Welcome to a new depth chart prediction series as we lead up to 7:30 p.m. on Sept. 1, 2018.
We begin with the quarterback position, the most talked about position every offseason under Jim Harbaugh to date.
We all know the story — Shea Patterson is coming in to kick ass and take names. Brandon Peters — the once-heralded savior of the program (at least to fans when John O’Korn was still slinging the rock at Michigan) — and the rest of the passers are going to have a heated battled this month.
And by heated, I mean they are going to be sweating their asses off trying to win the backup job. That starting spot is already locked in, whether Harbaugh admits it to the media or not (he won’t).
Starter: Shea Patterson, JR
No surprises here, folks. Patterson is your quarterback for 2018.
I understand Harbaugh’s meritocracy approach; he wants his players to compete at the highest level possible and push each other. Well, hopefully Peters, Dylan McCaffrey and Joe Milton think they have a chance to win the job so they can get good enough to actually compete in 2019.
Patterson passed for 3,139 yards in seven games in 2017 with Ole Miss, and also threw 23 touchdowns and 12 interceptions. He nearly tripled U-M’s passing touchdown total last year in just seven games...incredible.
He has all the necessary tools to excel for the Wolverines in 2018. The only question now is if the wide receivers will be able to get open enough and if the offensive line can block defenders for long enough.
Second-string: Brandon Peters, RS SO
If Patterson is unable to suit up for whatever reason, Peters is next in line.
Look, I know he didn’t look so good in limited action last season. He only threw four touchdowns (against weak opponents) and he looked AWFUL in the Outback Bowl, but Michigan would be perfectly okay on offense if he was called on.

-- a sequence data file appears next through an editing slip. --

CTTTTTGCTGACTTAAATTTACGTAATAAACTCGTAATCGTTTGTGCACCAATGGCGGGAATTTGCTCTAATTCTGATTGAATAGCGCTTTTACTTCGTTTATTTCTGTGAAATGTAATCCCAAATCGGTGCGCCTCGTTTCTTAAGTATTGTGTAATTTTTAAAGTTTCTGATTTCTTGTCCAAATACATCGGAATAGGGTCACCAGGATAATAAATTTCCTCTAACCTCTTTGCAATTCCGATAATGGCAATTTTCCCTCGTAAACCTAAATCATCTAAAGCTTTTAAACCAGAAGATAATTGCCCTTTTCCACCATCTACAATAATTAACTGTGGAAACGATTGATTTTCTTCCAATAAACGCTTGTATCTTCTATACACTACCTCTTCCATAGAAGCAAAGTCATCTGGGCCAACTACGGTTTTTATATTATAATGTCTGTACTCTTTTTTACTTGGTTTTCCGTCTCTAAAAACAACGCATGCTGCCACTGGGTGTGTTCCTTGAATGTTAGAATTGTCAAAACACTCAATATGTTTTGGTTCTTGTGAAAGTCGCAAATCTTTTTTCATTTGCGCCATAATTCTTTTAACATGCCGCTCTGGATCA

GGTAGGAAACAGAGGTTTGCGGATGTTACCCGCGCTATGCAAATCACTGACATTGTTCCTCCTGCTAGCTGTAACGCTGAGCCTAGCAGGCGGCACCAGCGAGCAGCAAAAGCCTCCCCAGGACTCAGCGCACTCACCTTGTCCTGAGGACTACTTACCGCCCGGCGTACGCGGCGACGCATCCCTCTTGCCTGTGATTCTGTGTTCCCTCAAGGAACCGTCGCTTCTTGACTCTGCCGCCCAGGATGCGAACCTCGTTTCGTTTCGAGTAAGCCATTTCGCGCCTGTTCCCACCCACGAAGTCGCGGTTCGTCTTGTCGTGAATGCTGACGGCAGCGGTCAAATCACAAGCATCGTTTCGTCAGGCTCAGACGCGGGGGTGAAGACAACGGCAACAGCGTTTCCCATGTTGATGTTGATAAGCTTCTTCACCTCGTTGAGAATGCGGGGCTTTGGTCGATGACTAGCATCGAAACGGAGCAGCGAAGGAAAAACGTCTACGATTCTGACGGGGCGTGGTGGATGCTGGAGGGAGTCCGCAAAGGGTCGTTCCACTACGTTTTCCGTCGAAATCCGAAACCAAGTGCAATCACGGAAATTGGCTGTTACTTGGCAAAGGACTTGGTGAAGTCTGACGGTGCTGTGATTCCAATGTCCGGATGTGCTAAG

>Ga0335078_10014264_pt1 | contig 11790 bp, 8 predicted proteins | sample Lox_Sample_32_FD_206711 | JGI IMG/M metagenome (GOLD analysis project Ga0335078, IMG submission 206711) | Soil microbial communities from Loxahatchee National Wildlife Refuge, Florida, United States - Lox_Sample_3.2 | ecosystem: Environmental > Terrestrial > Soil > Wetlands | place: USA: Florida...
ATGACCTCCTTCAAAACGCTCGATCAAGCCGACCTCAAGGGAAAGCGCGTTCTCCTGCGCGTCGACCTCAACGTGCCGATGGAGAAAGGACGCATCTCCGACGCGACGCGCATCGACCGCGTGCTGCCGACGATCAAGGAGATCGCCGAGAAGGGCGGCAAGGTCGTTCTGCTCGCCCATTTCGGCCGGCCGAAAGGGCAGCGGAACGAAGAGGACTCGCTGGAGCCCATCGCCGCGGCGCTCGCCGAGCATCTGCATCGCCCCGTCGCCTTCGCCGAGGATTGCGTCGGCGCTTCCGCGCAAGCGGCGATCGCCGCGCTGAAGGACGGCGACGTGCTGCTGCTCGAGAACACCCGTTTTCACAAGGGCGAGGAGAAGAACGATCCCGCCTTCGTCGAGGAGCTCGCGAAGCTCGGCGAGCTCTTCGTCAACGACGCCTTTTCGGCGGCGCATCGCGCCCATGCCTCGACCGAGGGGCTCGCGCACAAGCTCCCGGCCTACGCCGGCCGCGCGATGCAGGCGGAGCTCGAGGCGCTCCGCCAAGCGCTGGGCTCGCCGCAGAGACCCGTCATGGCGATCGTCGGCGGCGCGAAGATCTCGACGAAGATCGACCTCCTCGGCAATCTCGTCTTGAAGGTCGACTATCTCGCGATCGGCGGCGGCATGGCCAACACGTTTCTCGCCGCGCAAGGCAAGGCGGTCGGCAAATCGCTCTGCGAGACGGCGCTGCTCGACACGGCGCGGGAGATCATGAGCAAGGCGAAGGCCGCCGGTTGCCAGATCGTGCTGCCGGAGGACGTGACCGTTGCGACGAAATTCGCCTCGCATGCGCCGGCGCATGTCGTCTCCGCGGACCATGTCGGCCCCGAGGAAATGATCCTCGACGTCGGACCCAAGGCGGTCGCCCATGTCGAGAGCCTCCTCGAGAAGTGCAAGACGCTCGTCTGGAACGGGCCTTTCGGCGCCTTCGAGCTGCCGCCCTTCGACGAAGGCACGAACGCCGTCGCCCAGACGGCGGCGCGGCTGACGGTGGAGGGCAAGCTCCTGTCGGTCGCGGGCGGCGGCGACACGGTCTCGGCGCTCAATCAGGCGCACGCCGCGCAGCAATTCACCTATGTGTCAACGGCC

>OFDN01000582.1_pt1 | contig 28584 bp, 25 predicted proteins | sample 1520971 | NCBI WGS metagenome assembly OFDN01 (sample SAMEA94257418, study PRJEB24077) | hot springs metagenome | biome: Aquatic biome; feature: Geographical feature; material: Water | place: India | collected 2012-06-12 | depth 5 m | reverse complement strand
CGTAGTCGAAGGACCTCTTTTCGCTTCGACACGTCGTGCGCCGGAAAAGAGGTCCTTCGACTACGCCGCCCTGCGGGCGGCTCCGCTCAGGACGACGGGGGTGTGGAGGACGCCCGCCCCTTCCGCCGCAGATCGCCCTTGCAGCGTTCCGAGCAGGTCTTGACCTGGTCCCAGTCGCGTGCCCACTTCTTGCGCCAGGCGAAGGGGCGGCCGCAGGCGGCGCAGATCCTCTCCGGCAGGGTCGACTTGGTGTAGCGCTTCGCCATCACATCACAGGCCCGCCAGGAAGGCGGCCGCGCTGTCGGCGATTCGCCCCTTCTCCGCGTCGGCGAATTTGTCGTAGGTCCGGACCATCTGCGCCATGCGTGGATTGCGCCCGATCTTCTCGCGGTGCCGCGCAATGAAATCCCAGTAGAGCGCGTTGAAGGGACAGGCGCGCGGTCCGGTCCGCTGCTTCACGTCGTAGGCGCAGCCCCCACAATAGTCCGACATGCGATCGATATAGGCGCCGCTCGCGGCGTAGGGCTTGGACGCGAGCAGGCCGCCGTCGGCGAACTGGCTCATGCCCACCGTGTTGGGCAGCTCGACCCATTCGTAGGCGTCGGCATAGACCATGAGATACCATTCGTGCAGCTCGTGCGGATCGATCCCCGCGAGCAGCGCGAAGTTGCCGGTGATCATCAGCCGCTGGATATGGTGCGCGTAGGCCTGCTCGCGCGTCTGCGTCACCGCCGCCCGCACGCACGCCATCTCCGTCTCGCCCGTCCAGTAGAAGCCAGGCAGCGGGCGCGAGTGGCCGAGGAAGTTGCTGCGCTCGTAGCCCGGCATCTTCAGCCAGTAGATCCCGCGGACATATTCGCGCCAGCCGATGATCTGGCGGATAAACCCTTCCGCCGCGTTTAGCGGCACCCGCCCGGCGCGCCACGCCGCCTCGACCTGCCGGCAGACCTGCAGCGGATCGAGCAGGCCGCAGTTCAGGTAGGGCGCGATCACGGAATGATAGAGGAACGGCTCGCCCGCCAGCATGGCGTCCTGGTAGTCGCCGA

His release was too slow for my liking, but his confidence grew as the season wore on — why do you think he had so many turnovers his final couple games? He took some risks and they didn’t pan out the way we wanted. It happens.
Just like the 76ers trust the process, we gotta #TrustTheBackup.
Third-string: Dylan McCaffrey, RS FR
If Patterson blows out his knee and Peters sustains another concussion, Michigan’s next option at quarterback is Christian McCaffrey’s younger brother Dylan.
The younger McCaffrey did not suit up in 2017 for the Wolverines, taking a redshirt season to get acclimated to the college life. He was named the Offensive Scout Player of the Year for Michigan, but that means nothing to me. Remember when I was talking about O’Korn earlier? Yeah, he won that same award.
But that is not me saying McCaffrey will pan out like JOK did at Michigan. In fact, I expect McCaffrey to be a real nice college player in the future. He is building muscle, like everybody else pretty much, thanks to new strength and conditioning coach Ben Herbert, and he is already more of a vocal leader than Peters. I expect real good things from McCaffrey whenever he sees the field.
Fourth-string: Joe Milton, FR
Milton is the final scholarship quarterback on the depth chart in 2018.
A true freshman out of Florida, Milton is a mammoth human being at 6-foot-5 and 234 pounds. With a cannon for a right arm, as everyone associated with the program has said this offseason, Milton’s potential is as high as any of Michigan’s quarterbacks. In fact, he arguably has the highest ceiling among the backups.
Milton was a 4-star and was wanted by other big time schools like Georgia, Florida, Miami (FL), LSU and others. A ton of people, including myself, are excited to see Milton on the field, which could happen as early as this season thanks to the NCAA’s new redshirt rule that allows players to play in four games and still be eligible to receive a redshirt.
Harbaugh’s quarterback situation is much different now than it was back when he arrived in 2015. With four talented quarterbacks on the depth chart, the Wolverines finally have the talent at the position fans have been hoping for since Harbaugh’s arrival.
It is safe to say Michigan is in good hands if the quarterback position gets hit by an injury bug in 2018. Too bad Maryland couldn’t say the same thing last year.
What do you think of my quarterback depth chart? What does your depth chart look like? Sound off in the comments below.